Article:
From the AGA Journals

Gastrointestinal symptoms affected one in four patients hospitalized with COVID-19



Gastrointestinal symptoms affected 26% of hospital employees hospitalized with presumptive COVID-19 infection, according to the results of a study from Wuhan, China.

Among nonmedical personnel in the study (median age, 62 years), 63% of those with GI symptoms were female (P = .03), wrote Zili Zhou of Huazhong University of Science and Technology, Wuhan, China, and associates. Gastrointestinal symptoms correlated significantly with lower hemoglobin levels, increased levels of inflammatory markers, and poorer liver function, but not with clinical complications or mortality, they noted. However, “most patients were still hospitalized at the time of [manuscript] submission, [which made it] difficult to further assess the correlation between GI symptoms and clinical outcomes,” they wrote in Gastroenterology.

Reverse transcriptase polymerase chain reaction has detected COVID-19 in patients’ stool, and COVID-19’s primary receptor for cellular entry, the angiotensin converting enzyme 2 (ACE2) receptor, “is highly expressed not only in lung AT2 cells but also in absorptive enterocytes in the ileum and colon,” the investigators wrote. They compared laboratory and clinical findings among 254 adults with and without GI symptoms who were admitted to Wuhan’s main hospital with presumptive COVID-19 pneumonia between December 20, 2019, and February 9, 2020. All patients were employed by the hospital.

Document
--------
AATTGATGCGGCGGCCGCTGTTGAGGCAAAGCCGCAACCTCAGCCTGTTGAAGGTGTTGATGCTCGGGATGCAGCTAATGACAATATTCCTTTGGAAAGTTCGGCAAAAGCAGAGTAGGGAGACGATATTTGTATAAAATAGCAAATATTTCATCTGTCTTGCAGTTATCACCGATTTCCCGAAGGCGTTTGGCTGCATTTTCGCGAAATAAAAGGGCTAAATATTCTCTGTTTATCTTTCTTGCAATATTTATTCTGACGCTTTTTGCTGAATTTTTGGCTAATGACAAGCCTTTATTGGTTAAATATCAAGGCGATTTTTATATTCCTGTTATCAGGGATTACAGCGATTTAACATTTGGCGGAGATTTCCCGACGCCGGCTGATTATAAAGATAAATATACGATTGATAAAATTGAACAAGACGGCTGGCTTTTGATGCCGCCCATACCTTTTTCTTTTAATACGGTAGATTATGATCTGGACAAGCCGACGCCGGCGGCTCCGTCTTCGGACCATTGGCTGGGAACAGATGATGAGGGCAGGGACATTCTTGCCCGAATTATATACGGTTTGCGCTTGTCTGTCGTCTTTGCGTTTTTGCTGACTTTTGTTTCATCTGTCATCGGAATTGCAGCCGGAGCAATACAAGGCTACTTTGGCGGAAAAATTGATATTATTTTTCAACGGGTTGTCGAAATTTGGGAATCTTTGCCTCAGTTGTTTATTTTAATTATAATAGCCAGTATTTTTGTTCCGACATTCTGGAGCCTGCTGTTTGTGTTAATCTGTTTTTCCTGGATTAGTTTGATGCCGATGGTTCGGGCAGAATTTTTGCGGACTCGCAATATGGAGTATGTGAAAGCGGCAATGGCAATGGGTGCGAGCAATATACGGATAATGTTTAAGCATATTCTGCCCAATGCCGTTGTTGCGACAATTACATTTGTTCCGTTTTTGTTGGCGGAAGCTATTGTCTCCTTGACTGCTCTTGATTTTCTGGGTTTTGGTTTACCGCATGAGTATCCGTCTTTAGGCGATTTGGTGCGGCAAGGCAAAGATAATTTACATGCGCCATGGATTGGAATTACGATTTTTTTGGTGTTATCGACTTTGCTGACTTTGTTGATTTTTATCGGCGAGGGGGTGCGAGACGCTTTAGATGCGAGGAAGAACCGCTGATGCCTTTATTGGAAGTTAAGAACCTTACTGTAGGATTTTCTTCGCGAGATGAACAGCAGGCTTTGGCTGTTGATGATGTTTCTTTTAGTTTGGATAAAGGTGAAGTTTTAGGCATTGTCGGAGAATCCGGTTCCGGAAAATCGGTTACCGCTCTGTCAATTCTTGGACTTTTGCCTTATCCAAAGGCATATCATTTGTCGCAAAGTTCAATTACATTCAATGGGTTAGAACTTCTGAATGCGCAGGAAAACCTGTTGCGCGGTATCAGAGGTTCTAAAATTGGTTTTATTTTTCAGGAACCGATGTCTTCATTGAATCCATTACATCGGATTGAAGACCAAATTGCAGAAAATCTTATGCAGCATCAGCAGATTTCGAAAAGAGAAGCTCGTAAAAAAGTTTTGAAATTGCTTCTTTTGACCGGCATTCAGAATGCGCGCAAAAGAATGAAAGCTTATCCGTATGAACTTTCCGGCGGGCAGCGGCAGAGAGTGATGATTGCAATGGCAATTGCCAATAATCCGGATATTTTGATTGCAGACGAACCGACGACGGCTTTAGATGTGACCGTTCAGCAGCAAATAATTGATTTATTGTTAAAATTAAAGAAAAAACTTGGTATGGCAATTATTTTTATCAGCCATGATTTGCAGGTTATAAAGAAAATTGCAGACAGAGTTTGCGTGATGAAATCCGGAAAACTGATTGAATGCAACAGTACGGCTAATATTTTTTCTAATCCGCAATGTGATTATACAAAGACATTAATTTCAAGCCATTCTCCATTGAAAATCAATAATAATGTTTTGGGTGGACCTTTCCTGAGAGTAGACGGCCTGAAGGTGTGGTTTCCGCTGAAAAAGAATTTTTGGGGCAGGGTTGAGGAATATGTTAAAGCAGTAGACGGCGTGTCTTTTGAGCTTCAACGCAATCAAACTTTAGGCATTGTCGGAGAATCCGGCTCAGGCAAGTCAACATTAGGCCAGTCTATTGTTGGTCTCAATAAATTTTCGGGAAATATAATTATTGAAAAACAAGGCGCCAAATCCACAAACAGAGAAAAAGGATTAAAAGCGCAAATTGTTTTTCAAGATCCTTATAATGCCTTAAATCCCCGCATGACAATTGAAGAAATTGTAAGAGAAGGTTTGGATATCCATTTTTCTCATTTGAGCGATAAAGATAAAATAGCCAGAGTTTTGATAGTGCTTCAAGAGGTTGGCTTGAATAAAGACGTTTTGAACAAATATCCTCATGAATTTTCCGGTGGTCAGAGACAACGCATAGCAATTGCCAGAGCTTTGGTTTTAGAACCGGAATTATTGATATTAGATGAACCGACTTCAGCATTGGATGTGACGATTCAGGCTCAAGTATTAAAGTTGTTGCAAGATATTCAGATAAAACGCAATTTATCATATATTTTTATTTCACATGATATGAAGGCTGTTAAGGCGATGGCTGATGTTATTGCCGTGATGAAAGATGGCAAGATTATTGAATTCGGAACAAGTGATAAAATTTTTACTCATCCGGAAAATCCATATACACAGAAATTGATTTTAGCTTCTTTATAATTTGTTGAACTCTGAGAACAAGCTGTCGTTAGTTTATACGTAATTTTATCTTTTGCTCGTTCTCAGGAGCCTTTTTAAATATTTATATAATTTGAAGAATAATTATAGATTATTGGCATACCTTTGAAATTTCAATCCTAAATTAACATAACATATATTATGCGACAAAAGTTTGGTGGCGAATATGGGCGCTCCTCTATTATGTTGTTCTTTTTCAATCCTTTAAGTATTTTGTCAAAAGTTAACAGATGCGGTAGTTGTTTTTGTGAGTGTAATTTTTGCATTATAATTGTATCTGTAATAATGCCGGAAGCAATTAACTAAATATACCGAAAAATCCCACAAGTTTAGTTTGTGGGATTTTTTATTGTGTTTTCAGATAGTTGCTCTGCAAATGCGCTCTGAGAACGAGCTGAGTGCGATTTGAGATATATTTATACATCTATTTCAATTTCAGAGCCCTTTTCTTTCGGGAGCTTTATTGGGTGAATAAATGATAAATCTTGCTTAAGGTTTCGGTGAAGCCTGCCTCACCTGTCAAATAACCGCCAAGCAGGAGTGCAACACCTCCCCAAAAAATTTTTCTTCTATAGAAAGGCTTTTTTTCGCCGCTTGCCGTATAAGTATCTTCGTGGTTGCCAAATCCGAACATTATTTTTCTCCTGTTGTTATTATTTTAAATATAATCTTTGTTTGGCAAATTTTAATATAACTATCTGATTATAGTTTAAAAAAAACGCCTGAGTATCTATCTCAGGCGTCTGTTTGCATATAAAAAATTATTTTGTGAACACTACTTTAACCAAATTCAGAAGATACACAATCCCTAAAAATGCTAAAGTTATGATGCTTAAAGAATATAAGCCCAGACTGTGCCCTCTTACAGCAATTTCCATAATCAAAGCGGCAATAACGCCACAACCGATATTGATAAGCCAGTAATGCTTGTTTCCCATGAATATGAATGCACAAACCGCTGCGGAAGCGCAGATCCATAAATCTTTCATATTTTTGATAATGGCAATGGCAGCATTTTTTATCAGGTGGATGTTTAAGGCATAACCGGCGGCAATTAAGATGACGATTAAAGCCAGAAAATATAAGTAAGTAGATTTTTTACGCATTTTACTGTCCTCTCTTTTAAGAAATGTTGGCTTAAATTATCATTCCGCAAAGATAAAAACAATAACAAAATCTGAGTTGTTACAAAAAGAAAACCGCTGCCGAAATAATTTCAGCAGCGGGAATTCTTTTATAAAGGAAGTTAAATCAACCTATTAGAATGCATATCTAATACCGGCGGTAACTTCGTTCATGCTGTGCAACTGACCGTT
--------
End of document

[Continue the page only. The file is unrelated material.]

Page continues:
Gastrointestinal symptoms affected 26% of patients and most commonly included diarrhea (18%), nausea (8%), vomiting (6%), and abdominal pain (2%), the researchers reported. Arrhythmias and shock were rare, affecting less than 0.5% of patients. A total of 16 patients (6%) died.

The 161 nonmedical staff in the study were older and, therefore, were evaluated separately from medical staff (respective medians, 36 and 62 years; interquartile ranges, 31-41 years and 49-69 years). Among nonmedical staff, GI symptoms correlated with significantly lower hemoglobin levels (117 g/L [range, 106-127] vs. 133 g/L [range, 114-141], P = .03), and significantly higher levels of C-reactive protein (7.3 mg [range, 2.9-6.6] vs. 3.8 mg (1.8-5.8), P = .021) and alanine aminotransferase (64.1 U/L [range, 51.2-64.4] vs. 46.6 U/L [range, 31.9-61.2]; P = .049). Gastrointestinal symptoms also correlated significantly with fatigue, sore throat, and dizziness. Although the nonmedical cohort included five more males than females, females made up nearly two-thirds (63%) of individuals with GI symptoms (P = .03).

Although 25% of medical staff in the study had GI symptoms, GI symptoms did not correlate with other symptoms or with laboratory findings. This might be because “most of the infected medical staff were younger nurses without comorbidities,” the investigators wrote. “In addition, there [was] less delay from the onset of symptoms to hospital admission.”

For the overall cohort, the most prevalent symptoms were fever (84%), fatigue (52%), productive cough (42%), dry cough (42%), and myalgia (34%). Although these symptoms are typical of COVID-19 infection, most patients were not tested for the virus, “which will inevitably lead to several patients without [COVID-19 pneumonia] being included,” the investigators noted.

The National Nature Science Foundation of China provided funding. The investigators reported having no relevant conflicts of interest.

SOURCE: Zhou Z et al. Gastroenterology. 2020 Mar 18. doi: 10.1053/j.gastro.2020.03.020.

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